Adopting From Pet Rescue Organizations

Animal rescue organizations can be the perfect place to find your next furry friend. These organizations are all operate differently, but generally work hard to provide loving, caring homes for animals until a permanent home can be found. Most of these organizations are volunteer-based and strive to keep the welfare of the animals in mind. There are probably several different kinds of animal rescue organizations in your area. The next time you are ready to get a new cat or dog, consider calling or visiting one of these organizations and save a life.

Most animal rescue organizations operate with volunteers and may not have any paid workers. They usually receive monetary support from the community and from members who join the organization. Some organizations rescue one particular type of dog or cat, such as retrievers, greyhounds, retrievers or certain breed of cats. Others work will all breeds and all ages of both cats and dogs. There are even rescue organizations that deal with other types of animals such rabbits, rats, guinea pigs, birds or even reptiles. Many times, you can even locate a rescue organization that can help rehabilitate injured or misplaced wild animals.

These rescue groups acquire their animals from owners who do not wish to take their pet to a shelter and are giving their animals up for various reasons. They also care for animals that are rescued from kill shelters or are strays living on the streets. Some programs also offer a “spay and neuter release” program for feral cats. These programs are important because they can drastically cut down on the amount of unwanted kittens that are born each year. Feral cats are humanely trapped and then are either spayed or neutered. Sometimes the very corner of the cat’s ear is clipped so it is obvious the animals have undergone the sterilization procedure. Cats that cannot be tamed are sometimes spayed or neutered and then given to people who own large ranch and farms to help cut down on the rodent population. In return, the new owners agree to provide the cats with food and water.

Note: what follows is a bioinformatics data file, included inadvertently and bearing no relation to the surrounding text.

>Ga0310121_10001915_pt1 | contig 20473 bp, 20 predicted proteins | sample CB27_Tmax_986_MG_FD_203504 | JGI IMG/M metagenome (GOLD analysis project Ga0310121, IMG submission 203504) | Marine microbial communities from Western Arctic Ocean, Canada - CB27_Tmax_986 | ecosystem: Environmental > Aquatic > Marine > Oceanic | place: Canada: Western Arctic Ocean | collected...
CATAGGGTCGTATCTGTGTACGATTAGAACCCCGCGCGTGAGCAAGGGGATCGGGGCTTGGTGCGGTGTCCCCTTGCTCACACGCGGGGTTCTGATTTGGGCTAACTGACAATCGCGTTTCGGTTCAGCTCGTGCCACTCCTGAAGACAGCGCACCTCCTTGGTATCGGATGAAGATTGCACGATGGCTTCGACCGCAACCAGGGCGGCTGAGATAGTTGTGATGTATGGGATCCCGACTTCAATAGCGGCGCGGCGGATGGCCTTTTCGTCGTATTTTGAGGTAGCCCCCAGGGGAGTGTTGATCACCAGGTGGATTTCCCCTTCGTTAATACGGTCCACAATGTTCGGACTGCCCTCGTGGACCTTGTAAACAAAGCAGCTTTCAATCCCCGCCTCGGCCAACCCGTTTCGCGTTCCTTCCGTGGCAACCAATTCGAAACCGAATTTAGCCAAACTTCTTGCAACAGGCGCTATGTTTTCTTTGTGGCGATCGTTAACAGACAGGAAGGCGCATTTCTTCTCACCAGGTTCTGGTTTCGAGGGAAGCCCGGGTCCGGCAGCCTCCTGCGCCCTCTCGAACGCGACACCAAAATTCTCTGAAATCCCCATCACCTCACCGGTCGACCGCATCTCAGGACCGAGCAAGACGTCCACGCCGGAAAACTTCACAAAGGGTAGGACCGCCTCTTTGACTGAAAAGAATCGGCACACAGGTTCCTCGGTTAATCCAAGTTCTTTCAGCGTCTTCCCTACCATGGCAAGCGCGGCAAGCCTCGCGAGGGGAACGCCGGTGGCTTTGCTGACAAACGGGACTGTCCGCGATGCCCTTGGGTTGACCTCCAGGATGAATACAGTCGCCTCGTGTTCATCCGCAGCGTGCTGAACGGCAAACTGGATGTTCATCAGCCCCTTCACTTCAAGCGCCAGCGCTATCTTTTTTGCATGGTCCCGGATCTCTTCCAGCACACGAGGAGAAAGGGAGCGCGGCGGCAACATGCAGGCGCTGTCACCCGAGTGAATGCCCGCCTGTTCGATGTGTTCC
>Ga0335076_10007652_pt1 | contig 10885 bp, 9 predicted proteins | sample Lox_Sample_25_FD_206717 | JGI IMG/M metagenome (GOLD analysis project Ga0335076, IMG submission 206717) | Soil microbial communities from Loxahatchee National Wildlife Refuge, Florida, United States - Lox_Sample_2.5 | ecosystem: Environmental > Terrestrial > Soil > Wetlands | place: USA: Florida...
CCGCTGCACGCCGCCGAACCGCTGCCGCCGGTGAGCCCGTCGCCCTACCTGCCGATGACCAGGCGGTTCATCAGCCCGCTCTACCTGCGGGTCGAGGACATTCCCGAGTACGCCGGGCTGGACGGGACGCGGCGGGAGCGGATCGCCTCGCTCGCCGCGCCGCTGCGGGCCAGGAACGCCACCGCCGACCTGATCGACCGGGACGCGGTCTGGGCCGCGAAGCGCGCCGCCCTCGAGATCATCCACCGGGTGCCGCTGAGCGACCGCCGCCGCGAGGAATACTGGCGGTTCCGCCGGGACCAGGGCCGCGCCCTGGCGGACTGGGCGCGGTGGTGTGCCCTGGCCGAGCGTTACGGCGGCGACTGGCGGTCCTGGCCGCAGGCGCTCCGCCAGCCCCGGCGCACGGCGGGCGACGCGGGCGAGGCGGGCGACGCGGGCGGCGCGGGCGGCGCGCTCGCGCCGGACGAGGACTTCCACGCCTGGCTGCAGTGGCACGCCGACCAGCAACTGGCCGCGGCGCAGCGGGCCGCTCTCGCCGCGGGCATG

Before rescue organizations adopt out any cat or dog, the animal goes through a series of medical check ups and receive necessary vaccinations. The cats and dogs are spayed or neutered if they are old enough. If they are not old enough to be spayed or neutered, the new owners sign a binding contract to have the procedure done. In addition, those adopting these animals know that they are getting a pet with no medical conditions. If there is a medical condition, such as diabetes, the new owners know this up front before adopting.

If you are interested in adopting through one of the many rescue organization it is easy to find one in your area. You vet can give you the contact information for organizations near you. Most of the time, these pets are kept in private homes until they are adopted. This gives the animal time to be socialized with other pets, children and time to get used to living in a home. Sometimes, animal rescue groups will bring their animals that need homes to pet stores or other locations for interested people to see and meet the animals.

When you choose a pet in a rescue program, be prepared to go through an interview and application process. The organization wants to know these pets will be well cared for long term. You will probably be asked about other pets you may have, the age of your children, the size of your yard and your thoughts on declawing if you are looking at a cat. This is to help match the pet with the right owner. Rescue organizations work hard to place the right animal with the right home through this process. Adoption fees vary by each organization, but you can expect to pay between $100-$200 for a rescued animal. These groups do not make a profit. These fees are used to cover the cost of the animal while it was in the care of the organization. This adoption fee usually covers vaccinations, medical exams and spaying and neutering.

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